April Neighbor Spotlight: Rick WilkersonPosted by IDO on Apr 11, 2017 in Blog, Business, East Side Indy, Irvington News | 0 comments
If you consider yourself a vinyl aficionado, you have likely met Rick Wilkerson. He owns and operates Irvington Vinyl, which shares a storefront with Bookmamas at 9 Johnson Ave. (See a message from Rick on YouTube.)
Along with two partners, Rick started his first record store, Missing Link Records, in 1994 in Broad Ripple, but it closed in 2008. He ventured into the antique business with another partner in 2012 with Irvington Vintage, at the corner of Audubon Road and Bonna Avenue. That changed focus, names, and location to become Irvington Vinyl, in 2014, where he offers both used records and new releases. Rick says, “Business is still growing, and people are still finding us.” He sees his customer base drawing primarily from the east and southeast sectors of the city, with some sales generated online.
Rick also owns TimeChange Records. He archives older Indiana music on vinyl and CD. Through TimeChange, he either reissues the music or releases it for the first time. He’s currently working with a friend from Last Four Digits to release their music.
As if he has nothing else to keep him busy, Rick is also heavily involved in the Indiana Music and Entertainment Museum. The IMEM displays Indiana music, broadcasting and film artifacts and is looking for funding so they can open a public bricks-and-mortar space. He keeps an eye open for valuable Hoosier gems to put on display in the museum.
“STREAMING IS KILLING DOWNLOADING”
CD sales used to dominate the market, but their share is plummeting and is now less than 20% of music sales. Vinyl has reached about 6% of sales, up from less than 1%, but people largely pay for streaming now rather than downloading digital files. Rick says most young consumers don’t care to own their music like generations past, mostly because they can listen to anything they want through streaming. A small percentage of people, though, still want to own their physical music, and this keeps both vinyl and CDs alive.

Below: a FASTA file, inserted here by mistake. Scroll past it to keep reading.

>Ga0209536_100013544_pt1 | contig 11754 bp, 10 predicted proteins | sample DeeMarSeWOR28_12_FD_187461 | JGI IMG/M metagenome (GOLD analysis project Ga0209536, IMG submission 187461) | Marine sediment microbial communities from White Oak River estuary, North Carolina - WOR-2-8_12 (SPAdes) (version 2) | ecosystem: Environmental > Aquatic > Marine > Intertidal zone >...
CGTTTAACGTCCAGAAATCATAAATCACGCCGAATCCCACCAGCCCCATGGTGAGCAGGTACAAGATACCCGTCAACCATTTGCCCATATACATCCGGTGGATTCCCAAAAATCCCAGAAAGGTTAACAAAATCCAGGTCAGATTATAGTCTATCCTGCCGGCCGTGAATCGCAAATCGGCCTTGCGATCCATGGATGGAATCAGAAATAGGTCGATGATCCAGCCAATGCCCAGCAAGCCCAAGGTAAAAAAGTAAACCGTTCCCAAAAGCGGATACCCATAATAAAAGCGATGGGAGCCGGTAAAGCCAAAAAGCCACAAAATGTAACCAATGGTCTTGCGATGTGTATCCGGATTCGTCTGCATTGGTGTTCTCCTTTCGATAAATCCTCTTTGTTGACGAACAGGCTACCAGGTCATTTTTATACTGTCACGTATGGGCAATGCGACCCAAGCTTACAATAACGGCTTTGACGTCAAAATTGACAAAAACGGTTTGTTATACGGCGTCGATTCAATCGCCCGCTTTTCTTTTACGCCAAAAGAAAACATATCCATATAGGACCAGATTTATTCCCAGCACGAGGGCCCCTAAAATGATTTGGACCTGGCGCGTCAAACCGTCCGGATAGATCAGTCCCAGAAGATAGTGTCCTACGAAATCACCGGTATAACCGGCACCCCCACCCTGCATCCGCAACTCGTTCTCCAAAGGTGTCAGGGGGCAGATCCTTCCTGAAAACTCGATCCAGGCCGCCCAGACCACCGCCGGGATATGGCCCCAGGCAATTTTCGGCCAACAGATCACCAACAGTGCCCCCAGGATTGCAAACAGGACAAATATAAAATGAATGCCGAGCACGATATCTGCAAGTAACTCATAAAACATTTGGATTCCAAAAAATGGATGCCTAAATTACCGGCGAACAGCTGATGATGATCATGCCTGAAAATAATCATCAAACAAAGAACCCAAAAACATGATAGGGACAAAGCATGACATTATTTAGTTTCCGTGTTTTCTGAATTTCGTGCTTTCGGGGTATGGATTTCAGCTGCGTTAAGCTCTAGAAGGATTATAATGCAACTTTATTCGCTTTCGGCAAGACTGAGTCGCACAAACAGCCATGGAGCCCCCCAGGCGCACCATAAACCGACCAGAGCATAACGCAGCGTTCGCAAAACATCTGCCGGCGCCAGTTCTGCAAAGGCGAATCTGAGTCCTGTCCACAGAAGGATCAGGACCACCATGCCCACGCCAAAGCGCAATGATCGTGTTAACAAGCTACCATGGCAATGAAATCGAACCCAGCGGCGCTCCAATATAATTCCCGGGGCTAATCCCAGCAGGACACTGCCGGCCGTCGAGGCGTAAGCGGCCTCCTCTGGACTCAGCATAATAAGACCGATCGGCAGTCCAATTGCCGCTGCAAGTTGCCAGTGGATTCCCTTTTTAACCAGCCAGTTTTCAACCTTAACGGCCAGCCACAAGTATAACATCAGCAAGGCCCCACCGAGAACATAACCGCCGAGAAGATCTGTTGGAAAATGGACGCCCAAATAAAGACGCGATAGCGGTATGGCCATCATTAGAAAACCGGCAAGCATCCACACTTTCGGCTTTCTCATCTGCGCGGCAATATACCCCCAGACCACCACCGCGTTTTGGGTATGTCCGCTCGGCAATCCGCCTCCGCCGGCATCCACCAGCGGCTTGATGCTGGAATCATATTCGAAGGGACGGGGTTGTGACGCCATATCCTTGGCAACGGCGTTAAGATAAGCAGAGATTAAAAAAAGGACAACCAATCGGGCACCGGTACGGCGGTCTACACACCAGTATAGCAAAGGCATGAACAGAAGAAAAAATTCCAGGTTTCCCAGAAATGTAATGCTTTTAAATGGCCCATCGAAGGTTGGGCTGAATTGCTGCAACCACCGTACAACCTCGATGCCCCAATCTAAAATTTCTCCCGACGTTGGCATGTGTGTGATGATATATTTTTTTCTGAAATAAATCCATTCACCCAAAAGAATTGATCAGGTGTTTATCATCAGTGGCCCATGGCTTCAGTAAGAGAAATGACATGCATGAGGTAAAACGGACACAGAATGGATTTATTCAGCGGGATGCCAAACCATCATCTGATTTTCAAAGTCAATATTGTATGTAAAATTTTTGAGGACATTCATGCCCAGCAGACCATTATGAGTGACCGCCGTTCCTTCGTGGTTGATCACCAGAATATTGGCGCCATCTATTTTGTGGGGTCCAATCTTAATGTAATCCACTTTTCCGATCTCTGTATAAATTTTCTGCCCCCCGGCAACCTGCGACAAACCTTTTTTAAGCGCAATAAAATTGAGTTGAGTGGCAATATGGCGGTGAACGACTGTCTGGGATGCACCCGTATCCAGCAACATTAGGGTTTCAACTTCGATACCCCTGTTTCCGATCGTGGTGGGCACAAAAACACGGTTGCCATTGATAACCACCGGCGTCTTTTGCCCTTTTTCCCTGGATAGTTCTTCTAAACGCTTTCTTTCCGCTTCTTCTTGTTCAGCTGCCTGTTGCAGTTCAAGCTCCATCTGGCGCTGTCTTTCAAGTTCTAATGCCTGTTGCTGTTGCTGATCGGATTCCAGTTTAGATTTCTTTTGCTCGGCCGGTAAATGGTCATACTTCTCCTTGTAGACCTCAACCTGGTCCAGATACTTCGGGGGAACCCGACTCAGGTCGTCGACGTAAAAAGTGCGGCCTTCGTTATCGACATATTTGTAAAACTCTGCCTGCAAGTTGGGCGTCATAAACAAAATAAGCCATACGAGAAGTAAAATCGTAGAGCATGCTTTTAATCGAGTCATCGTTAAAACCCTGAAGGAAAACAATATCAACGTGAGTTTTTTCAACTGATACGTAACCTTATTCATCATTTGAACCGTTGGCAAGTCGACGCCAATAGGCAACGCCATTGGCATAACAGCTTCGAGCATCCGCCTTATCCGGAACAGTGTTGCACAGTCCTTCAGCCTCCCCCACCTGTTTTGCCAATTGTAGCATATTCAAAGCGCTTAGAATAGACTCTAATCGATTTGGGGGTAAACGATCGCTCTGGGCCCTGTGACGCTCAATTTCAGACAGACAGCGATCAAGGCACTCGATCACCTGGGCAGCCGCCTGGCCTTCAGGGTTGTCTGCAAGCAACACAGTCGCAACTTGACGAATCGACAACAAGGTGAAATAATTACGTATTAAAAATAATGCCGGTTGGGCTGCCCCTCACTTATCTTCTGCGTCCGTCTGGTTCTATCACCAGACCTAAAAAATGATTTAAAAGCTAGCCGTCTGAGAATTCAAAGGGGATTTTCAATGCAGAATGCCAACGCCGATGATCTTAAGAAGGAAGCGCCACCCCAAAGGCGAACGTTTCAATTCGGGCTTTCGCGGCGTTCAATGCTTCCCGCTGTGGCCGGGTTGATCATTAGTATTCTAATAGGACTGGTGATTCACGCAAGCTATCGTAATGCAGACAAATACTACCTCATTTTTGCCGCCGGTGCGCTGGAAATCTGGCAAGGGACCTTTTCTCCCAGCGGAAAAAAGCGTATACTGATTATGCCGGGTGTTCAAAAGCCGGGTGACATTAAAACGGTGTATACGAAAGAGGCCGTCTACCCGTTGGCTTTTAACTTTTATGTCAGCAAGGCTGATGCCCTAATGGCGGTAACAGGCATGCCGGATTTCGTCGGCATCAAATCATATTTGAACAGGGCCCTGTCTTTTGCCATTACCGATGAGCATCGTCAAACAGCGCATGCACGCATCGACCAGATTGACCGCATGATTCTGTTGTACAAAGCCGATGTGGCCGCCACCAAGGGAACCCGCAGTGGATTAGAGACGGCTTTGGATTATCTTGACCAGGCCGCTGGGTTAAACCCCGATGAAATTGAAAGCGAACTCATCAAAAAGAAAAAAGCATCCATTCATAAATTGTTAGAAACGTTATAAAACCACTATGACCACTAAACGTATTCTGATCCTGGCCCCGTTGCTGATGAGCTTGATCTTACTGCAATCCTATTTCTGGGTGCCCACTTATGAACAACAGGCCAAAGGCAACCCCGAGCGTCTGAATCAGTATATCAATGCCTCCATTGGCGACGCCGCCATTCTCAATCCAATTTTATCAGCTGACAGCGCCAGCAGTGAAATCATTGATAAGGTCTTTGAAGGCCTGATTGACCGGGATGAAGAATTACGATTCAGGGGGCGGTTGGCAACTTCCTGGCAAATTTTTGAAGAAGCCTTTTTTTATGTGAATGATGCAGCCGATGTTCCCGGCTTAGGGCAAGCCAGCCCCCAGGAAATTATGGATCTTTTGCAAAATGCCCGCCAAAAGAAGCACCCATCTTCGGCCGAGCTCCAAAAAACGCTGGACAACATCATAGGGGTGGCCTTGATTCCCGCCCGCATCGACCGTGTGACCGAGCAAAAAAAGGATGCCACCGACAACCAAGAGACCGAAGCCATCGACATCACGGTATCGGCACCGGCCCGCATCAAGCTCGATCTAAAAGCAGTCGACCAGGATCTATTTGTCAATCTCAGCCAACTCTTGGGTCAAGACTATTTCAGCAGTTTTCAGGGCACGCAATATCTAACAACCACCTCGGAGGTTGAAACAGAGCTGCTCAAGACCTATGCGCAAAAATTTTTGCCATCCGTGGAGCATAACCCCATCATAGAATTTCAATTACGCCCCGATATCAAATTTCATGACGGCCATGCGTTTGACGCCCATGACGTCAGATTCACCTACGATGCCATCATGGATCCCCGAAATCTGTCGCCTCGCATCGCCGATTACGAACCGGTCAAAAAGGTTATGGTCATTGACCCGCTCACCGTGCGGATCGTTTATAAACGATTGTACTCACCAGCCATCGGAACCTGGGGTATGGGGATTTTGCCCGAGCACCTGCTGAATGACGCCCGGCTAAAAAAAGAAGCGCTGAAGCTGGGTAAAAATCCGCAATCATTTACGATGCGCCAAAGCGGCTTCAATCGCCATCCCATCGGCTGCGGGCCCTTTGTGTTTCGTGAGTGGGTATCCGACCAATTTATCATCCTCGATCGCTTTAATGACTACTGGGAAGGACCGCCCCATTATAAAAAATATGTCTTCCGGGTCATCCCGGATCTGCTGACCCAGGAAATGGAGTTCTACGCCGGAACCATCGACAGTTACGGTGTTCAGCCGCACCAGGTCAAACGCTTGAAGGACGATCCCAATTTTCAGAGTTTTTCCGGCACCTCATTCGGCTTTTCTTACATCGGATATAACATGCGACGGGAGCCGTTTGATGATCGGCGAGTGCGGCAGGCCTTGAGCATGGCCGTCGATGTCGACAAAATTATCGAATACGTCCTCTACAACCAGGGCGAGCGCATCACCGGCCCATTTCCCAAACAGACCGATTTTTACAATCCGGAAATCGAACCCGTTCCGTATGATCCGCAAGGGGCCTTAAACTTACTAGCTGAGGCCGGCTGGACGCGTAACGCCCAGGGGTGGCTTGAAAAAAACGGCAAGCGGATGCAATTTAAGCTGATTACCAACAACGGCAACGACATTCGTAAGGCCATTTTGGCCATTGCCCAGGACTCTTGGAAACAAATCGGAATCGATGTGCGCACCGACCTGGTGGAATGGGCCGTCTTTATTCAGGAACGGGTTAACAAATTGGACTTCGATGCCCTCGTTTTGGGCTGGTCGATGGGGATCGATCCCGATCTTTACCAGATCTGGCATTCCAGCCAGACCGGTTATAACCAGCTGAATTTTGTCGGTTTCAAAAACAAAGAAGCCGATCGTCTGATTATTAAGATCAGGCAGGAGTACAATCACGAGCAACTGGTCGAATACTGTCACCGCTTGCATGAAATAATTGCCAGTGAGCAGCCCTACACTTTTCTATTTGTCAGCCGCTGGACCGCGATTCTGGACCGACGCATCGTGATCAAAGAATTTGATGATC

INDUSTRY INSIDER INFO
Currently only a handful of record pressing plants remain in the U.S., with old equipment “being held together with chewing gum and shoe strings.” The industry is slowly starting to see new production of equipment, according to Rick.
SOME “DID YOU KNOW?” POINTS
- The cost of releasing a vinyl LP is three to four times higher than the cost of releasing a CD.
- In 2007, 1.3 million records sold.
- In 2015, record sales soared to 11.9 million.
- Vinyl LPs from the late 1980s to early 1990s (including original Smashing Pumpkins, Nirvana, and Pearl Jam LPs) are valuable due to their scarcity and demand.
RECORD STORE DAY
In 2008, a few record store owners introduced Record Store Day (RSD) in an effort to reverse the downward record sales trend. The response was minimal for the first year. There were 15 to 20 special releases.
This year, on Saturday, April 22, Irvington Vinyl will open at 8 a.m. and offer 400 to 500 special releases just for this day. Many will be limited editions from artists in high demand and will sell quickly and then go out of print. The line stretches around the block, and Rick has to bring in extra staff for that day.
In conjunction with RSD, State Street Pub will provide live music, 8 a.m. to 2 p.m., outside at 10 Johnson Avenue, as well as their Electric Breakfast. Affordable Hi-Fi will offer special deals on their Music Hall turntables at both Irvington Vinyl and across the street at Guitar Town.
Sales on all special releases are first come-first served, in keeping with the RSD contract. The contract also requires that no record sell for more than 20% over list price.
Over the years and with the internet changing how consumers get their information, Rick has learned, “Customers know more than you do about what they love.” He stands ready to serve as a facilitator in getting those things into your hands!
How long have you lived and/or worked here in Irvington?
I moved to the Irvington area in 2010 and now live in Community Heights. Previously, I lived in Bosart Brown.
What do you do for fun?
I work a lot. I play the bass and guitar. I watch TV. I ride my bike to work.
What’s your favorite walk, bike ride, block, or view in the neighborhood?
Irvington is beautiful everywhere you go. My bike ride is basically to and from the shop. I love Ellenberger and ride through it a lot.
If you were Mayor of Irvington for a day, what would you do first?
Fix the Coal Yard. It’s not for me to say that I would do something that somebody else hasn’t tried, but I know that’s a concern in the neighborhood.
What’s your connection to IDO?
I’m a member of the Irvington Business Association, which is in partnership with Irvington Development Organization.